eLessons Learned - Full Article

You’re Not Just a Number (But is that a good thing?)

It looks like P2P is not the only type of “file-sharing” going on at universities today. The plaintiffs in this case alleged that a number of unknown college students had used the internet service providers on campus to download or distribute copyrighted material using various peer-to-peer file-sharing networks. To determine the students’ identities, the plaintiffs requested permission under Fed. R. Civ. P. 45 to serve subpoenas on Yale University and the University of Connecticut to compel production of the unknown defendants’ true names, their current and permanent addresses and telephone numbers, their e-mail addresses, and their Media Access Control (“MAC”) addresses.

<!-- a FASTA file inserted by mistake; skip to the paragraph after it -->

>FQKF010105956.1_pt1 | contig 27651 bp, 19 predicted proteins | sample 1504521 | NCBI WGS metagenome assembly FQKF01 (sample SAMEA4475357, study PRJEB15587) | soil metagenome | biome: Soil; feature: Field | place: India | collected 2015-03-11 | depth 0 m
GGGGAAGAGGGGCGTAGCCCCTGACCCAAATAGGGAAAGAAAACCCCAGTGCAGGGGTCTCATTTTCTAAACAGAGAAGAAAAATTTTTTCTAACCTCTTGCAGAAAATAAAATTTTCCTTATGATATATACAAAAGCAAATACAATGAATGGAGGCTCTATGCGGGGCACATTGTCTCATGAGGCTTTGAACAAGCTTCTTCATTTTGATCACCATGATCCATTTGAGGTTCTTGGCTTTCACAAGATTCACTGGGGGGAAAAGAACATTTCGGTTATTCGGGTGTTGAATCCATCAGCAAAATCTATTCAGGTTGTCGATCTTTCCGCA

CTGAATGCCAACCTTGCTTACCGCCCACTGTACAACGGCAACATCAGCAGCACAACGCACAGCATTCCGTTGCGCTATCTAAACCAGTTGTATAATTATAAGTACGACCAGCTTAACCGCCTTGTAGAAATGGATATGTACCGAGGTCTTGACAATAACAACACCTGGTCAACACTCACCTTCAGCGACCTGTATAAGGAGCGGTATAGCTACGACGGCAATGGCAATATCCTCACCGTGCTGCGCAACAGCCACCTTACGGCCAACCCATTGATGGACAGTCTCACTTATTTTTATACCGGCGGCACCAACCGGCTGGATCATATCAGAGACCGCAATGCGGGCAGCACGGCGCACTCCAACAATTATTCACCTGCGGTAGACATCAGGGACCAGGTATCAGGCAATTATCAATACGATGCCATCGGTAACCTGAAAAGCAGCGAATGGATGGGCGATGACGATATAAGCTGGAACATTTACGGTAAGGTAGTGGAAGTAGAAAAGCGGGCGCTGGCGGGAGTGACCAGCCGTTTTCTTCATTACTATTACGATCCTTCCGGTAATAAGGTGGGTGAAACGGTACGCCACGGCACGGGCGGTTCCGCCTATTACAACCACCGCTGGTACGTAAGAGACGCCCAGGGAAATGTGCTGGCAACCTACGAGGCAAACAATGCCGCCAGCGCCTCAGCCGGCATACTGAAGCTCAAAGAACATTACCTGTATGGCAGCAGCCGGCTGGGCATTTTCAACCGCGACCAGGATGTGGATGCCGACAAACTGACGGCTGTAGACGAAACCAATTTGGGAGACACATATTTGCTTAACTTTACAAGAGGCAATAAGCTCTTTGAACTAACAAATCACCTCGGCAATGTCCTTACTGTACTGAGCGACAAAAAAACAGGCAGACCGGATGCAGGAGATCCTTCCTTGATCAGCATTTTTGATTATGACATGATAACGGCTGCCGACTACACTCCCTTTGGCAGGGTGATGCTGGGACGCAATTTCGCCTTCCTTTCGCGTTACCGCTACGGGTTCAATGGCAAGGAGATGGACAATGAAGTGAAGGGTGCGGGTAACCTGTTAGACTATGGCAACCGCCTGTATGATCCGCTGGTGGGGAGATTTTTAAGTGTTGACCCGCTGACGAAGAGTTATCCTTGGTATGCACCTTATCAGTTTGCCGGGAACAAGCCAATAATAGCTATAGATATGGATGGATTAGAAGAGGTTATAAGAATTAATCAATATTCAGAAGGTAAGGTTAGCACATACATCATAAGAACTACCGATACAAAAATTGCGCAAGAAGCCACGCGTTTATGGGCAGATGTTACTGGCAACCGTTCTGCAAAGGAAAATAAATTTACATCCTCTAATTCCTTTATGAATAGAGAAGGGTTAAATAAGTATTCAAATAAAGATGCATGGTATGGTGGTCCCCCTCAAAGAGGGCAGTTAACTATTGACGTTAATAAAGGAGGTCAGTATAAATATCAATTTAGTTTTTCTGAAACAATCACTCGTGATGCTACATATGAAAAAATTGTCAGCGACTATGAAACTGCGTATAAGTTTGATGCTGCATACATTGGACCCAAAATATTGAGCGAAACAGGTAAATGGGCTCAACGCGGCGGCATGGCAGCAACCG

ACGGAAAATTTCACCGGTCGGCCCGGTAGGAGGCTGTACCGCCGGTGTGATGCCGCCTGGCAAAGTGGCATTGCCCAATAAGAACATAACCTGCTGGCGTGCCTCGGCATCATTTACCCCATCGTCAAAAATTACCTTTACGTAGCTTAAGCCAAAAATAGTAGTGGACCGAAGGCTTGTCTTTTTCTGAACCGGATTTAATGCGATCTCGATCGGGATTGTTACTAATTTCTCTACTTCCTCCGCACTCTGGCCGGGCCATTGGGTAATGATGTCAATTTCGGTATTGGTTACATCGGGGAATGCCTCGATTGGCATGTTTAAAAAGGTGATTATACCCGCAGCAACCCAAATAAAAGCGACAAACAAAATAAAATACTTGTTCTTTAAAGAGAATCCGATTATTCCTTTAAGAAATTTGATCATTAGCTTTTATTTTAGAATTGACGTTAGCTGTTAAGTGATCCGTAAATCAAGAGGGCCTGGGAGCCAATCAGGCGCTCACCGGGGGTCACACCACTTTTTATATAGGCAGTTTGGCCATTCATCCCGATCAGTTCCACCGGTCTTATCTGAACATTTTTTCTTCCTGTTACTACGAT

The court began by noting that expedited discovery of such information from a third party is appropriate only upon a showing of “good cause.” To establish good cause, the party seeking discovery must show the need for expedited discovery, in consideration of the administration of justice, outweighs any prejudice to the responding party. Such a showing generally requires a plaintiffs to demonstrate (1) irreperable injury would otherwise result, (2) some probability of success on the merits, (3) some connection between the expedited discovery and avoidance of the irreperable injury, and (4) the risk of injury that might result without expedited discovery looms larger than the risk of injury that might result if discovery were granted. See 589 F. Supp. at 152 (citing Semitool, Inc. v. Tokyo Electronic Am., Inc., 208 F.R.D. 273, 276 (N.D. Cal. 2002). Where the responding party is a college or university, however, the plaintiff must also demonstrate the responding party is authorized to respond to the proposed subpoena under the Family Educational Rigths and Privacy Act (“FERPA”). Id.